In a child’s act of impulsive wonder and unthinking generosity, Ella hands me a white shell. I still have that on my bookshelf now, beside me as I write. Together, we sit on the sand and watch the people in chairs, the dogs, and families in wetsuits, sharing in a collective tranquillity.

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A lovely afternoon, and I’m sorry to leave Margate. It’s my favourite seaside resort, with enough intrigue, mystery, decay and beauty overlooked to wet my whistle. We cycle back through Cliftonville, where Lucia points out a house façade that has slipped down and slid towards the floor. It’s actually a major public artwork created by Alex Chinneck, and wryly uses a long-abandoned house to produce a bizarre, attention-grabbing public spectacle truly in the style of an old seaside amusement. Just great. They’re almost sorry to leave me too, and together we ride down most of the way to Reculver, a small holiday-park with a ruined abbey. It’s somewhere along that seaside promenade that we say part. It’s been a pleasure to have met them. Finding couchsurfing hosts in the South-East has proven quite difficult, and generally in England we’re either not as aware or not as willing to offer up our homes to well-meaning travellers.

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As I ride through the ruins and caravans of Reculver, then inland through ranges of verdant fields on the way to Canterbury, I think about this young family. On the one hand, these Slovakian-born workers might be excluded from the narrative of ‘one nation’ England that’s beginning to appear across the political parties. Migrants from the newly-admitted EU states of central and eastern Europe have been blamed by politicians for deliberately coming to exploit our welfare system or national health system. This is impossible under benefits laws, and research finds that EU migrants contribute far more in taxes than they consume in benefit payments. Nonetheless, they are blamed for ‘taking’ low-skilled and low-paid jobs in towns like Margate or Rotherham, or blamed for undercutting skilled workmen in larger cities like London, Peterborough, or Southampton. This isn’t impossible, and relates to the problem of low pay I’ve been raising across these posts. ‘The Polish plumber’… At the same time that middle-class English have been parroting these complaints, which usually originate from those living with low pay, struggling to find work, there’s this valorisation of their work ethic. ‘The hard-working Polish plumber, he never stops…’, ‘we would recruit local lads, but none want the job’, ‘I don’t mind them coming over here, so long as they pay their way’, things one can read in newspapers or mimicked unthinkingly later in pub conversations. The worth of Slavo, Lucia, or other EU migrants is measured in their ability to contribute and their adherence to our values of work.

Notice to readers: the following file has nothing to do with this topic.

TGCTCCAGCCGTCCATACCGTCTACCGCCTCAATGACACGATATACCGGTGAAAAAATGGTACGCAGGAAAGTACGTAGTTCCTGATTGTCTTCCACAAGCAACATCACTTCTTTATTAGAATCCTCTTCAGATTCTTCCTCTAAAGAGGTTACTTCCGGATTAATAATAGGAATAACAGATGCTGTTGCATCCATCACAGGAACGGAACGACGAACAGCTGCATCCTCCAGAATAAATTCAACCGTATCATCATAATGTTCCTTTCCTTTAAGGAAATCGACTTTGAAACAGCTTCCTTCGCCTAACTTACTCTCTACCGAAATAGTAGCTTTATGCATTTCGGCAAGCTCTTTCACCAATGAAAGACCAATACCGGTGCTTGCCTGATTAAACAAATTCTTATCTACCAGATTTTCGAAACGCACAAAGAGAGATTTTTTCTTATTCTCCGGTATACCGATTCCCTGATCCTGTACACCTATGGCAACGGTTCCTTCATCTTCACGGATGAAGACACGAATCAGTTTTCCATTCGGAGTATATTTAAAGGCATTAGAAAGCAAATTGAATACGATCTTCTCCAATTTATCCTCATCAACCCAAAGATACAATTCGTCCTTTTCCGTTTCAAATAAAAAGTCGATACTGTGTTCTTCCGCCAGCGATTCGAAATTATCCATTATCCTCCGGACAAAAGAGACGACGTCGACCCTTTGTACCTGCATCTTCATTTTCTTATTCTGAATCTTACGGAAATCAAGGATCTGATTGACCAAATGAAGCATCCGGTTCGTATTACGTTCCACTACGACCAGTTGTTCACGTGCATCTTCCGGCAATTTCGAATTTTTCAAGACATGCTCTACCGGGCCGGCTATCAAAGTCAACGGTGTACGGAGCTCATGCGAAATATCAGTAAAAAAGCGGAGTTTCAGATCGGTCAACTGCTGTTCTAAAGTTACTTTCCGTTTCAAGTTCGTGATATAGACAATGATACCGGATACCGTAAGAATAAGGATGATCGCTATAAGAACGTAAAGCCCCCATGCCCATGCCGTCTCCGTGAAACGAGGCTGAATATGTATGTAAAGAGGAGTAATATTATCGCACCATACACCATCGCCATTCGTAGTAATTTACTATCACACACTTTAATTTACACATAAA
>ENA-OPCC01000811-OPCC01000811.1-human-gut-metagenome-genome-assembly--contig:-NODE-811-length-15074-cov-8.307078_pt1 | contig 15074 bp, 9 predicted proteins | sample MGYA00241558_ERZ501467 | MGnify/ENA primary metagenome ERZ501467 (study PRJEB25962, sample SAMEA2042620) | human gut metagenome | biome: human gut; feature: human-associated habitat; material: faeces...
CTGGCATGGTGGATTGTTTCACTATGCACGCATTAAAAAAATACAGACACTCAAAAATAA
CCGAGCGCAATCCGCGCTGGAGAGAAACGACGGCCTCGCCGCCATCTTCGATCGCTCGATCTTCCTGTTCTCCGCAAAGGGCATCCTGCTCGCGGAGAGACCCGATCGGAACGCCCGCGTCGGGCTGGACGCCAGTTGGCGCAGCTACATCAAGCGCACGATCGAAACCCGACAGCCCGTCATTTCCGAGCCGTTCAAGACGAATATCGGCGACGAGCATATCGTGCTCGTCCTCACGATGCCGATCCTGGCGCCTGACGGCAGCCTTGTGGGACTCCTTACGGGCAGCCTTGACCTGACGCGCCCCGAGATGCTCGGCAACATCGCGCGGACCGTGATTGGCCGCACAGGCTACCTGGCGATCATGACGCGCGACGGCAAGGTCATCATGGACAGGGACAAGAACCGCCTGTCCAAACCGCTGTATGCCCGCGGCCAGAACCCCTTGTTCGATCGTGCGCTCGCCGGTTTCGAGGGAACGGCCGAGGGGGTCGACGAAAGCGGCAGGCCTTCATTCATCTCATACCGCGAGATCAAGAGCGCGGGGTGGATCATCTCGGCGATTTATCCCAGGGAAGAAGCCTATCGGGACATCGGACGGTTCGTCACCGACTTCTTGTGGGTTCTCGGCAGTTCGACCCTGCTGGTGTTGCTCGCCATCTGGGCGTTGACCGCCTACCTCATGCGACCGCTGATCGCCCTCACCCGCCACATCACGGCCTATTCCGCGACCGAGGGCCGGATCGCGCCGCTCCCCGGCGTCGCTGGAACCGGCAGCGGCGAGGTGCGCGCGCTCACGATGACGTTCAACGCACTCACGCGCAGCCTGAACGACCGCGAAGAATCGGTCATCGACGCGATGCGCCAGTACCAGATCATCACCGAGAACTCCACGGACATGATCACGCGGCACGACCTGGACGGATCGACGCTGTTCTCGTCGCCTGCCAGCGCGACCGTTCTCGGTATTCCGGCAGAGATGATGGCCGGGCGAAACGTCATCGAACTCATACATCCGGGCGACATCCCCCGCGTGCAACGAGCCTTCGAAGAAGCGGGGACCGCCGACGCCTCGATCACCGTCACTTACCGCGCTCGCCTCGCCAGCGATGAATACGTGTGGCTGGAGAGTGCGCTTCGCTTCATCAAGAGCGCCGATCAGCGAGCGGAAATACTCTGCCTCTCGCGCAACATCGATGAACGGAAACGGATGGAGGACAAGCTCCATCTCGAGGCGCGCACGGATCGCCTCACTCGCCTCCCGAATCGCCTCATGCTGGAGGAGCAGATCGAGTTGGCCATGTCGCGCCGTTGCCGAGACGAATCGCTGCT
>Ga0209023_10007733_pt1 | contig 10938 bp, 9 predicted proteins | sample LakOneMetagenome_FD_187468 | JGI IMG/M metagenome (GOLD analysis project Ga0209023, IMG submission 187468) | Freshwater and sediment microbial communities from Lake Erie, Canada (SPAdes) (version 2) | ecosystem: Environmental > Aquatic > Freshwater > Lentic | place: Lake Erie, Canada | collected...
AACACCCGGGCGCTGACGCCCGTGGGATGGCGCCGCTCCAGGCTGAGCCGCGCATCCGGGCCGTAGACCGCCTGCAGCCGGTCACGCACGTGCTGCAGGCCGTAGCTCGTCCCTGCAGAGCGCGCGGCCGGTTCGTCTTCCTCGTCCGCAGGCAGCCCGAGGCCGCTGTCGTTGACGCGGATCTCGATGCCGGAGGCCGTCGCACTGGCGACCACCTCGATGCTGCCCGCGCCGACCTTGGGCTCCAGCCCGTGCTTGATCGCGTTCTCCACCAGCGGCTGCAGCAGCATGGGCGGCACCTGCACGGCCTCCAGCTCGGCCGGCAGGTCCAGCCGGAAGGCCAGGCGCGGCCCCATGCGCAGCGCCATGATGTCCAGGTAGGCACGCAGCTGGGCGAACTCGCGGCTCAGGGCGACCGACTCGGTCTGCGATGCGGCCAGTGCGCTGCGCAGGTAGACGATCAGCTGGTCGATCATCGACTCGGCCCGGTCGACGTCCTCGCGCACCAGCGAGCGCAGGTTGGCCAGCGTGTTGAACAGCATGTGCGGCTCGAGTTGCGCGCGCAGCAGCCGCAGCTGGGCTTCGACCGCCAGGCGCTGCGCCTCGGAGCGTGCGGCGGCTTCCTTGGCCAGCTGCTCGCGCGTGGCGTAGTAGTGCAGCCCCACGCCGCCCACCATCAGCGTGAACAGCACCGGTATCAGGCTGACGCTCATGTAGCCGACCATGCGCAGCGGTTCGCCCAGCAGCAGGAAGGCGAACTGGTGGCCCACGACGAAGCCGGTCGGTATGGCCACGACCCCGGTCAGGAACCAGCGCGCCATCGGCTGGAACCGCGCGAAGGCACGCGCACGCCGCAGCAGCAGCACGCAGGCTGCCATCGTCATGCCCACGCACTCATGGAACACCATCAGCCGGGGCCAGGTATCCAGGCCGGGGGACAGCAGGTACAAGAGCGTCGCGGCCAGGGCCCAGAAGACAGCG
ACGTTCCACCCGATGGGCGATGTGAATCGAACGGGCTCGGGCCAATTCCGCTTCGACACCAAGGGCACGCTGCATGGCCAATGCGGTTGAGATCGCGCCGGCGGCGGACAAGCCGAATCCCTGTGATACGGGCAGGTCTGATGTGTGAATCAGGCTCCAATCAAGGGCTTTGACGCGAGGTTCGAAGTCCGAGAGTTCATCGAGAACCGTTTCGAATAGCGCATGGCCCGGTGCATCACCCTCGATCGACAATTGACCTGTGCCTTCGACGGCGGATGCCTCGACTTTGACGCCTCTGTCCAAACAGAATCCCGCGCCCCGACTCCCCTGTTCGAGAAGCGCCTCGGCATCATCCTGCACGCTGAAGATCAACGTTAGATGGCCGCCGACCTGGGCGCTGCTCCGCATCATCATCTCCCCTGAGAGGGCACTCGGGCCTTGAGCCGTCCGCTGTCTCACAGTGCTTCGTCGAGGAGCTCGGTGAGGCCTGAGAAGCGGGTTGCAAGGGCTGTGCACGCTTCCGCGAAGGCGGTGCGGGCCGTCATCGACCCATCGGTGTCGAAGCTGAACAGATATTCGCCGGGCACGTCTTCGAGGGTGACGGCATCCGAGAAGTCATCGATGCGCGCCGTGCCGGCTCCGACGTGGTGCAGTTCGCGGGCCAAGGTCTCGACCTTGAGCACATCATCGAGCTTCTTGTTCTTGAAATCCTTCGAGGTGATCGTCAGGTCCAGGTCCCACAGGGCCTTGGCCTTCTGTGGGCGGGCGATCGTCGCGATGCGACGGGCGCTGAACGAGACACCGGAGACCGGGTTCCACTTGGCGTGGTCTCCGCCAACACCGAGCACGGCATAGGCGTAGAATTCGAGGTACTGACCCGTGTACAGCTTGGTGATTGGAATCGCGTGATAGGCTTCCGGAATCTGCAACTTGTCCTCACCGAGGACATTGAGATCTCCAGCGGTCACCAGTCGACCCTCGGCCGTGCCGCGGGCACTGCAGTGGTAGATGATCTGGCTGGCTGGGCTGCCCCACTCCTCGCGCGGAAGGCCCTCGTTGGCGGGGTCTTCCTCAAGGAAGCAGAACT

But what is a ‘contribution’ exactly, and what makes it a ‘good’ one? What is it to pay one’s way? And why is it worthwhile to work? Why doesn’t it matter that work is worthwhile whether or not one is paid? (Consider workfare or internships, not so unlike the workhouse). Is there anything more to a person’s worth than what they ‘contribute’ in labour hours? If so, why should migrants, the disabled, or the unemployed be judged by different standards? These questions are not raised, because they’re values unconsciously reproduced in one’s education and in the media’s construction of public opinion. They are particularly loved by the current government, whose systematic programme of privatisation and cutting of public spending is underscored by a sincere ideological belief in the value of work, that some deserve success more than others, and that the disabled or unemployed are either too lazy, feckless or insufficiently motivated to get a job.